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Budget hawks may not turn a blind eye to Pentagon
Despite a near-consensus on Capitol Hill on the need to cut spending, about a fifth of the federal budget has been placed entirely off limits: the Defense Department, which is so awash in cash that even its auditors have a tough time telling where all the money is going.
For lawmakers brave enough to broach the topic, the Pentagon, whose spending has gone from $300 billion in 2000 to more than $663 billion in 2010, is an obvious target. The defense budget is the single largest spending item over which Congress has direct annual control, and the department has never complied with federal rules requiring annual audits.
Some fiscal hawks say it is time for a change.
“At a minimum, we need to freeze defense spending until the Pentagon can audit its books,” said Sen. Tom Coburn, Oklahoma Republican. “Our military leaders have said our debt is our greatest national security threat. In order to defeat that threat, we have to put everything on the table, including defense spending that, in some cases, does nothing to defend our nation.”
Still, proposals to slice the department’s spending have been few and far between, and the ones that lawmakers have put forward have gained little traction.
In the debate over cutting 2011 spending levels, military spending has basically been AWOL, while the competing 2012 budget blueprints rolled out by President Obama and House Budget Committee Chairman Paul Ryan, Wisconsin Republican, include billions of additional dollars for defense, though at a reduced rate of growth. Lawmakers, meanwhile, are proposing deep cuts to the other federal agencies, which, unlike the Pentagon, conform to the audit guidelines.
Lawmakers and fiscal conservatives say auditors can’t get a clear picture of the Defense Department’s books because it operates on outdated networks and systems that make it impossible to track where the money is going.
“Congress does not know how the Pentagon spends money, and the Pentagon does not know how the Pentagon spends its money,” said Winslow T. Wheeler, a military analyst at the Center for Defense Information who worked on national security issues for 31 years for members of the U.S. Senate. “It is not that DOD annually flunks audits, it is the fact that it can’t be audited.”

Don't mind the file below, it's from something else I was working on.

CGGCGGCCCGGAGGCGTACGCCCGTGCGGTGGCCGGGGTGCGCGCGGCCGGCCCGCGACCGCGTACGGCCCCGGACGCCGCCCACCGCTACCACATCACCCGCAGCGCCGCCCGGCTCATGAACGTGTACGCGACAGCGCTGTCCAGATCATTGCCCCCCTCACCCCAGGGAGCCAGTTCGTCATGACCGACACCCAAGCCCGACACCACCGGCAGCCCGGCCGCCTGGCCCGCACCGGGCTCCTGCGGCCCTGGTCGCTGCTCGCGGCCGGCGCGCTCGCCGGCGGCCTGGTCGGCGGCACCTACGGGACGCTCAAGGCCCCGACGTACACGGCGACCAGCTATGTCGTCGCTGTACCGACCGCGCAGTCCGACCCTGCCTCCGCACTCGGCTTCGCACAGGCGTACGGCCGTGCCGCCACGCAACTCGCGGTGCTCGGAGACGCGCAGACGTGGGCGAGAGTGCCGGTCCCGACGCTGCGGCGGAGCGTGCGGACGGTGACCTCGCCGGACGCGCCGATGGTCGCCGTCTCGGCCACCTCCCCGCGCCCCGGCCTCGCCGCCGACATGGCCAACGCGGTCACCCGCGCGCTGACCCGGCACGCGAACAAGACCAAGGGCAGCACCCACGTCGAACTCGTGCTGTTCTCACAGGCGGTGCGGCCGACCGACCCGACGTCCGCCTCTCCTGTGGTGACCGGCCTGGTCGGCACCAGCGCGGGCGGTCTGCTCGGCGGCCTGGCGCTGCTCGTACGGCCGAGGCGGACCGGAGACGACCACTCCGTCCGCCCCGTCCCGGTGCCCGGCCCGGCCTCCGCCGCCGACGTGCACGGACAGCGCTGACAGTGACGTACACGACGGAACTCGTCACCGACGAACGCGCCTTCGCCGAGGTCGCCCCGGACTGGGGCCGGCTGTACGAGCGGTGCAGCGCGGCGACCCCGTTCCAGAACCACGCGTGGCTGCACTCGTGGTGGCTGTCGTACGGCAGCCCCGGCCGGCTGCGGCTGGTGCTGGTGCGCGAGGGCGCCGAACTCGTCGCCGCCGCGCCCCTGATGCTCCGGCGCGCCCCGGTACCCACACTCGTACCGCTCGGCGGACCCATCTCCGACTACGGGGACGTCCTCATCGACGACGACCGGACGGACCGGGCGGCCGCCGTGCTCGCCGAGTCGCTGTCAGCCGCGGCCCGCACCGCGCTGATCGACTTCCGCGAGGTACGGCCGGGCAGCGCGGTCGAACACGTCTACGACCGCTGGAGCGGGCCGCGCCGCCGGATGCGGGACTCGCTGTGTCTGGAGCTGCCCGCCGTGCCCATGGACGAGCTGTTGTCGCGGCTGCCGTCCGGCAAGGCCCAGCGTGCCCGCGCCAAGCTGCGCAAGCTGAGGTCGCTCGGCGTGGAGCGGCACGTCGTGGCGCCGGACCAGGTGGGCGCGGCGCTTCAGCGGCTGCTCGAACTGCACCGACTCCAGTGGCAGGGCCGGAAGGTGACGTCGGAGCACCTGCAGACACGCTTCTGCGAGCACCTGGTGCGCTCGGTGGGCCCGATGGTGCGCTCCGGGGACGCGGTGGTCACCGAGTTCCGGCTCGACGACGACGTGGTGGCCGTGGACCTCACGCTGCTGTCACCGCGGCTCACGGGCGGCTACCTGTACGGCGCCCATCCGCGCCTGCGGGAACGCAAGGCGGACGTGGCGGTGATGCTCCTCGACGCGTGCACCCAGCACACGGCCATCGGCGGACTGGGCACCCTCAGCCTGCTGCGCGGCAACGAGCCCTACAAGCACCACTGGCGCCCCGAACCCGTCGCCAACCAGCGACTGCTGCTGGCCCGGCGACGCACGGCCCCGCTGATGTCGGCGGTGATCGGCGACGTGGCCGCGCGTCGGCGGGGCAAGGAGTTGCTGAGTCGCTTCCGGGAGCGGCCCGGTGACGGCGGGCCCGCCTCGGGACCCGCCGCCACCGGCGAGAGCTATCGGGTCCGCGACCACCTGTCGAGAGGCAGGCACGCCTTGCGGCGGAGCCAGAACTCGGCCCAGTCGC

He added, “If you flunk an audit, you can track the money and find that it was not spent as intended. If you can’t be audited, you can’t track the money. In other words, it is literally true that it would be a vast improvement if DOD were to flunk an audit.”
In testimony before Congress this year, Defense Secretary Robert M. Gates said his department understands the need to comply with federal standards and is working hard to get its accounting systems up to snuff. Until then, he said, the department will rely on long-held systems “that give me confidence that we know where the money is going.”
“The reality is we do have systems in place to deal with fraud, to deal with other issues and that provide us with the tools do to financial management and budgeting,” he said.
Mr. Gates also has won praise from both major parties for finding $100 billion in savings and $78 billion in cuts to projected spending increases over the next five years.
Despite the proposed savings, however, questions over how the Pentagon spends its money have added a layer of uncertainty to the spending debate.
Last week, lawmakers appeared perplexed after Mr. Gates assured them that the department could absorb the initial $550 million tab from the recent military strikes on Libya and the estimated $40-million-a-month bill from ongoing operations - but he couldn’t tell them where he had found the additional money.
Rep. J. Randy Forbes, Virginia Republican who sits on the House Armed Services Committee, said he was left scratching his head about the source of the funds.
© Copyright 2014 The Washington Times, LLC. Click here for reprint permission.
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